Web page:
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F. Earle Fox
It might not appear that Anglicanism has a future, beyond its apparent current (2008) demise into fracturing and chaos. But God has other plans than demise. I have always considered myself an Anglican. I grew up in the Episcopal Church, later experiencing a very troubled and painful watching as the Church over the latter 20th century destroyed itself, due more to pseudo-conservative prudery, cowardice, and ignorance in dealing with sexuality and other issues than, I think, to pseudo-liberal cleverness or power.
I was told by a college professor that I would never find my niche in the Episcopal Church. I thought that was silly, but he was right. I lived and worked in it, but never found my place among the other clergy. God was leading me in a different direction. I knew that the Church (Christian, not just Episcopal) was in deep distress, and I knew that God was calling me to help rebuild Biblical theology such that it could stand upright with power and grace in the public arena today, and forever. So I was caught between my deep desire to have close fellowship with my brother clergy and my calling to intellectual integrity -- which the Church, and especially the clergy, badly lacked. And did not want to hear about.
The essentially Calvinist theology, with which America began, was beginning to collapse by the end of the 1700's. It had no reasonable responses to the secular-Enlightenment washing ashore from Europe, and by the 1900's was being chased from the public arena. It had become Biblical only in a very narrow sense, and was drifting into either legalism (conservatives) or in to mush (liberals). I discovered that I had to unlearn just about everything that I had been taught growing up. What I had learned in the Episcopal Church was mushy and ineffective, and what I was learning from my Evangelical friends seemed to me to be out of touch with reality, often preached by legalistic hucksters.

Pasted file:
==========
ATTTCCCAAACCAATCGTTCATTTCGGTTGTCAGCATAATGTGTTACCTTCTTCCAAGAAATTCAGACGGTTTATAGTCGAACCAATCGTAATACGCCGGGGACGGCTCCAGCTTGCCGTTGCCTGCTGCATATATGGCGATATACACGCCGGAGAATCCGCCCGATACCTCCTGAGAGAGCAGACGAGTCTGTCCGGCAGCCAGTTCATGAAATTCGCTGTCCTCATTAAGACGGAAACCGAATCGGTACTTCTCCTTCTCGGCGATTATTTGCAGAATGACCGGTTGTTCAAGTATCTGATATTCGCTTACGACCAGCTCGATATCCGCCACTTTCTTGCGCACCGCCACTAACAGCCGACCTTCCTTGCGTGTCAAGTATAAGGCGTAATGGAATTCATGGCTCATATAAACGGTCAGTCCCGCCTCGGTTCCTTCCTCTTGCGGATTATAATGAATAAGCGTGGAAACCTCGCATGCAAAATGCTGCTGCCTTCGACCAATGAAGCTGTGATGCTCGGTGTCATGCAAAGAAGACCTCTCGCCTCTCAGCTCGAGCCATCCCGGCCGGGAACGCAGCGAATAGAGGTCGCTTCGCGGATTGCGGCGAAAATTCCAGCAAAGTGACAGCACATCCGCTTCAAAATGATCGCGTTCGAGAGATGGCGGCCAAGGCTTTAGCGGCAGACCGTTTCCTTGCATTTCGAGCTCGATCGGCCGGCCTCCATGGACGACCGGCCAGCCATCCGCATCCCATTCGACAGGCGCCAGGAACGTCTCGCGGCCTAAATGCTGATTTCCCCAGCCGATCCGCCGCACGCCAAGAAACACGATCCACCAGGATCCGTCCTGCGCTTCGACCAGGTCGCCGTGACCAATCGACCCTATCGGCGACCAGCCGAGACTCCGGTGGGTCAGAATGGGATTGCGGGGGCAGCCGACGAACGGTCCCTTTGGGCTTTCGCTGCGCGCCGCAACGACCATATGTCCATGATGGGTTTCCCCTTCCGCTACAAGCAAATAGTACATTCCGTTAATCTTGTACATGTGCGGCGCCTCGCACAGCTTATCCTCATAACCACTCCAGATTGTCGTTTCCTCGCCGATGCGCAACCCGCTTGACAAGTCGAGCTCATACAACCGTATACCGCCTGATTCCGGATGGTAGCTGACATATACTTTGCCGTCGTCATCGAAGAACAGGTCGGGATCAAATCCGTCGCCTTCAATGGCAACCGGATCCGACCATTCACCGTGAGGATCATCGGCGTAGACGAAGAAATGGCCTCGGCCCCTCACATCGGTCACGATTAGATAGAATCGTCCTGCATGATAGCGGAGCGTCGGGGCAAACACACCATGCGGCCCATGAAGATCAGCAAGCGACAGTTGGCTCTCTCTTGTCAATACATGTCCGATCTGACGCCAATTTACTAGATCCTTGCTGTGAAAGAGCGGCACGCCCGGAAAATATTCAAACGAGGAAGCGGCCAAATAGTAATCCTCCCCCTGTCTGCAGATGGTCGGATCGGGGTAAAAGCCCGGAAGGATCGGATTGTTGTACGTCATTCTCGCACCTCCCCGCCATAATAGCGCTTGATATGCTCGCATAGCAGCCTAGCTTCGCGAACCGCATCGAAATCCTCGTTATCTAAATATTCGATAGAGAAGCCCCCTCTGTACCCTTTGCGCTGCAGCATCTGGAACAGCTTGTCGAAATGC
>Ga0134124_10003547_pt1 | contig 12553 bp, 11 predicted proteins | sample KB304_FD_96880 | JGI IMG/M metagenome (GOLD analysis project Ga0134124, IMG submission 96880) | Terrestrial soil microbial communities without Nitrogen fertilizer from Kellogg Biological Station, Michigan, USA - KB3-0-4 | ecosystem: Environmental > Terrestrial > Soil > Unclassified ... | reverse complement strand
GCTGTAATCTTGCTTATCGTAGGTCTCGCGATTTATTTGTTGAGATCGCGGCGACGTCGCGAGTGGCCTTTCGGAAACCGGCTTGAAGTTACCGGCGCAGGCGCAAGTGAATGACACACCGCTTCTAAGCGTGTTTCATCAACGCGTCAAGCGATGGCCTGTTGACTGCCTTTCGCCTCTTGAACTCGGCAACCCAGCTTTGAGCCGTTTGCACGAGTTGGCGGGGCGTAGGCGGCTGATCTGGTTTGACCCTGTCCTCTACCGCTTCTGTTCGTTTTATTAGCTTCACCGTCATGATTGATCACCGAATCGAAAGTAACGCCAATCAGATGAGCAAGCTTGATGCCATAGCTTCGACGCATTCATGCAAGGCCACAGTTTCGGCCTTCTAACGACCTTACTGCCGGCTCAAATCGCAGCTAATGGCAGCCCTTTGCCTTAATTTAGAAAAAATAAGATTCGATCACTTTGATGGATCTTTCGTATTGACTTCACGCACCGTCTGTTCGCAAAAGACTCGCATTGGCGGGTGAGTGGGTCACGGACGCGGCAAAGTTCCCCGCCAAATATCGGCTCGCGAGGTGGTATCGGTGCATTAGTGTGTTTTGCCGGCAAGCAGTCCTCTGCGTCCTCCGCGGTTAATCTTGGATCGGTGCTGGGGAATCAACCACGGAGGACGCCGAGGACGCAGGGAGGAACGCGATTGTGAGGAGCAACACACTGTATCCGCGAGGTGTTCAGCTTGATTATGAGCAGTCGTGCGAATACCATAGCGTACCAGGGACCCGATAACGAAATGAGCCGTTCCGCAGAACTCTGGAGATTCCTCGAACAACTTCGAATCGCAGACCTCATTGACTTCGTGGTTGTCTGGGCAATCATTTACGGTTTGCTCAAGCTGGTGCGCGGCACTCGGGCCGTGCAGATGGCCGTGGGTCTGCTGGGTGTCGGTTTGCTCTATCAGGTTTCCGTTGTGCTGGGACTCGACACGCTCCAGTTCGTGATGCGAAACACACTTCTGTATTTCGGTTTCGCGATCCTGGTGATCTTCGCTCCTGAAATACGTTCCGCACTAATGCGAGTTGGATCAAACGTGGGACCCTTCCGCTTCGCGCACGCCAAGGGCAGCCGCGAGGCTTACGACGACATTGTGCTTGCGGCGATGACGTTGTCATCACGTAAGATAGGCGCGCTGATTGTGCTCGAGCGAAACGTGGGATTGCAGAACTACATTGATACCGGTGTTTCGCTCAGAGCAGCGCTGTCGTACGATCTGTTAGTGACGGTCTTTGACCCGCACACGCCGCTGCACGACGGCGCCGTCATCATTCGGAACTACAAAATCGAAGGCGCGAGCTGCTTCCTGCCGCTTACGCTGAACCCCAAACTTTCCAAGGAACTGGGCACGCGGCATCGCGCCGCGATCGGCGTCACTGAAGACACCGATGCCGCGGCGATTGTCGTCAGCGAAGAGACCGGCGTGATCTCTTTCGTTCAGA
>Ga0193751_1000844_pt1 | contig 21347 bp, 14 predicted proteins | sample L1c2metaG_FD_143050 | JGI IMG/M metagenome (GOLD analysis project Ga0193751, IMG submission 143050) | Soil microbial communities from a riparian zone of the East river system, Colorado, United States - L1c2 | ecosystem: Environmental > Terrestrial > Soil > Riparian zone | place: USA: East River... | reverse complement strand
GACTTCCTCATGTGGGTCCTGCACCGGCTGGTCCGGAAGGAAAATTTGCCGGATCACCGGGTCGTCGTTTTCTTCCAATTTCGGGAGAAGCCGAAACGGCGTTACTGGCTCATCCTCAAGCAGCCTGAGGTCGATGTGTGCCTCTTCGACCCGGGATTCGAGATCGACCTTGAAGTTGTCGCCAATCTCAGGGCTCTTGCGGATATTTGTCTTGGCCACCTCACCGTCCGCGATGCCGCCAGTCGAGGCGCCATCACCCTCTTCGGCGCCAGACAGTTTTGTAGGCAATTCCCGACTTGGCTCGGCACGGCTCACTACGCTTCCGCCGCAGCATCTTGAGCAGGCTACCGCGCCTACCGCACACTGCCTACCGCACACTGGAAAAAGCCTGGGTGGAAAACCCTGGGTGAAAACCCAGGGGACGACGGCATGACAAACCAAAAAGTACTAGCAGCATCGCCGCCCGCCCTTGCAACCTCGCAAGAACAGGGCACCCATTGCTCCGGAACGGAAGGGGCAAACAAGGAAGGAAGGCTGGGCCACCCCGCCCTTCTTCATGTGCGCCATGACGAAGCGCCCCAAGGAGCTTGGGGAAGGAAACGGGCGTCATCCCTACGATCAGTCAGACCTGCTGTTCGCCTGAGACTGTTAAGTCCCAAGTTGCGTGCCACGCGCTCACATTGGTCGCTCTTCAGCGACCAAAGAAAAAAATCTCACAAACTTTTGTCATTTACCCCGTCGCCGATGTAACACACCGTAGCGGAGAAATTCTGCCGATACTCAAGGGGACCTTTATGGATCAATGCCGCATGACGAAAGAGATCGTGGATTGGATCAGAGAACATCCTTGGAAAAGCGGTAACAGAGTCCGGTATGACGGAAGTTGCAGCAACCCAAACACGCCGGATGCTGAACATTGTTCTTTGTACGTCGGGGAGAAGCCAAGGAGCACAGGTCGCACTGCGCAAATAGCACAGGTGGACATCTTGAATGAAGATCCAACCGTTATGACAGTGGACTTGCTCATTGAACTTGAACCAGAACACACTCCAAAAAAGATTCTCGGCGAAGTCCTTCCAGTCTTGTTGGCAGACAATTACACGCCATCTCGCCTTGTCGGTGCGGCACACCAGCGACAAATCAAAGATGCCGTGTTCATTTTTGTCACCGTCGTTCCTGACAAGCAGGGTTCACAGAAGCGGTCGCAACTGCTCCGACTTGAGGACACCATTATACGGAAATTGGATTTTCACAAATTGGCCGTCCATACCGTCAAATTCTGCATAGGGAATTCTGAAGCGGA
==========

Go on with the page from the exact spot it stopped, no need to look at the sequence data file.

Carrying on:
I was on a search for a theology which would be an honor to the Lord Jesus Christ whom I knew had touched my life. It was a search commissioned by Jesus Himself -- during my college years when I discovered that God had given me a good mind. I knew by my junior year at Trinity College in Hartford, CT, that we would win the intellectual battle. So I set out to make that evident. This website is part of the culmination of that drive.
My theological mind was aiming beyond Anglicanism to something basic to all Christendom. That has been my quest and mission all my adult life. But now, having left the Episcopal Church along with the Diocese of San Joaquin in December 2007, but still firmly entrenched as an Anglican, I find myself focusing again on the place of Anglicanism in Christian history, and indeed, my own history.
And that is the subject of this article -- How can Anglicanism find its place in the Christian renewal which God will surely bring in Western Civ., and in the wider world fellowship of Christian communities?
[more to come....]
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